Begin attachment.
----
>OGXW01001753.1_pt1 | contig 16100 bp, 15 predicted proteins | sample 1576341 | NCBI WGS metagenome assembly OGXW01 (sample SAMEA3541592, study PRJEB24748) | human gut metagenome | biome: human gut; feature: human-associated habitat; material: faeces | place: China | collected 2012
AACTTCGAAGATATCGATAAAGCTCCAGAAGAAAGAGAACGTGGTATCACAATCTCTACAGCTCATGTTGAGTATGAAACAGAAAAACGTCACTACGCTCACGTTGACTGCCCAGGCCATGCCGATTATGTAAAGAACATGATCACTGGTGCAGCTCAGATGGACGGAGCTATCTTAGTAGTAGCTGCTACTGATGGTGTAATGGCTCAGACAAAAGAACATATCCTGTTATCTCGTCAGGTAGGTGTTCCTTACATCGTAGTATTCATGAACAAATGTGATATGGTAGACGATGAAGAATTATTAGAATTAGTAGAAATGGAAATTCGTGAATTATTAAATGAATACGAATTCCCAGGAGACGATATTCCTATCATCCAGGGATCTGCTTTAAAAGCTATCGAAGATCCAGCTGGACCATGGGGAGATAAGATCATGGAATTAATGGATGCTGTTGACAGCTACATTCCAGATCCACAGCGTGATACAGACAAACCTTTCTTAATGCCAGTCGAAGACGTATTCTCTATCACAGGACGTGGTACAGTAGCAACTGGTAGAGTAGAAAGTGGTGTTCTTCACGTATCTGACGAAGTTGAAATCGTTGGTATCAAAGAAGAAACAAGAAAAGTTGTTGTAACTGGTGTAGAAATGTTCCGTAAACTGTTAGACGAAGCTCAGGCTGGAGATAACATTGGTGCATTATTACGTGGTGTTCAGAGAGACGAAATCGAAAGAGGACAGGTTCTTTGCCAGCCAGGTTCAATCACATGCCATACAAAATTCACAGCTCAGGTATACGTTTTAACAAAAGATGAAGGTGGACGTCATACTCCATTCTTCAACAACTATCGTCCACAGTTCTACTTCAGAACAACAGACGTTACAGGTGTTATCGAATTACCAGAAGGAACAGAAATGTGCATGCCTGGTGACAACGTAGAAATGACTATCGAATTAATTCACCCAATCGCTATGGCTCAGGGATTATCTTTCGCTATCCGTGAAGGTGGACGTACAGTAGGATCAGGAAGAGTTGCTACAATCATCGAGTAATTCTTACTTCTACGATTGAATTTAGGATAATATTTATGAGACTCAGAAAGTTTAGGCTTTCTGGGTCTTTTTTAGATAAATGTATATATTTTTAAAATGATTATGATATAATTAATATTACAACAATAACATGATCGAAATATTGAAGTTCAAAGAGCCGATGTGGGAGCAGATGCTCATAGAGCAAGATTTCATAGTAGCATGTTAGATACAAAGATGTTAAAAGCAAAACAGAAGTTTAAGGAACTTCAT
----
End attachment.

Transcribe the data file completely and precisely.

>OGXW01001753.1_pt1 | contig 16100 bp, 15 predicted proteins | sample 1576341 | NCBI WGS metagenome assembly OGXW01 (sample SAMEA3541592, study PRJEB24748) | human gut metagenome | biome: human gut; feature: human-associated habitat; material: faeces | place: China | collected 2012
AACTTCGAAGATATCGATAAAGCTCCAGAAGAAAGAGAACGTGGTATCACAATCTCTACAGCTCATGTTGAGTATGAAACAGAAAAACGTCACTACGCTCACGTTGACTGCCCAGGCCATGCCGATTATGTAAAGAACATGATCACTGGTGCAGCTCAGATGGACGGAGCTATCTTAGTAGTAGCTGCTACTGATGGTGTAATGGCTCAGACAAAAGAACATATCCTGTTATCTCGTCAGGTAGGTGTTCCTTACATCGTAGTATTCATGAACAAATGTGATATGGTAGACGATGAAGAATTATTAGAATTAGTAGAAATGGAAATTCGTGAATTATTAAATGAATACGAATTCCCAGGAGACGATATTCCTATCATCCAGGGATCTGCTTTAAAAGCTATCGAAGATCCAGCTGGACCATGGGGAGATAAGATCATGGAATTAATGGATGCTGTTGACAGCTACATTCCAGATCCACAGCGTGATACAGACAAACCTTTCTTAATGCCAGTCGAAGACGTATTCTCTATCACAGGACGTGGTACAGTAGCAACTGGTAGAGTAGAAAGTGGTGTTCTTCACGTATCTGACGAAGTTGAAATCGTTGGTATCAAAGAAGAAACAAGAAAAGTTGTTGTAACTGGTGTAGAAATGTTCCGTAAACTGTTAGACGAAGCTCAGGCTGGAGATAACATTGGTGCATTATTACGTGGTGTTCAGAGAGACGAAATCGAAAGAGGACAGGTTCTTTGCCAGCCAGGTTCAATCACATGCCATACAAAATTCACAGCTCAGGTATACGTTTTAACAAAAGATGAAGGTGGACGTCATACTCCATTCTTCAACAACTATCGTCCACAGTTCTACTTCAGAACAACAGACGTTACAGGTGTTATCGAATTACCAGAAGGAACAGAAATGTGCATGCCTGGTGACAACGTAGAAATGACTATCGAATTAATTCACCCAATCGCTATGGCTCAGGGATTATCTTTCGCTATCCGTGAAGGTGGACGTACAGTAGGATCAGGAAGAGTTGCTACAATCATCGAGTAATTCTTACTTCTACGATTGAATTTAGGATAATATTTATGAGACTCAGAAAGTTTAGGCTTTCTGGGTCTTTTTTAGATAAATGTATATATTTTTAAAATGATTATGATATAATTAATATTACAACAATAACATGATCGAAATATTGAAGTTCAAAGAGCCGATGTGGGAGCAGATGCTCATAGAGCAAGATTTCATAGTAGCATGTTAGATACAAAGATGTTAAAAGCAAAACAGAAGTTTAAGGAACTTCAT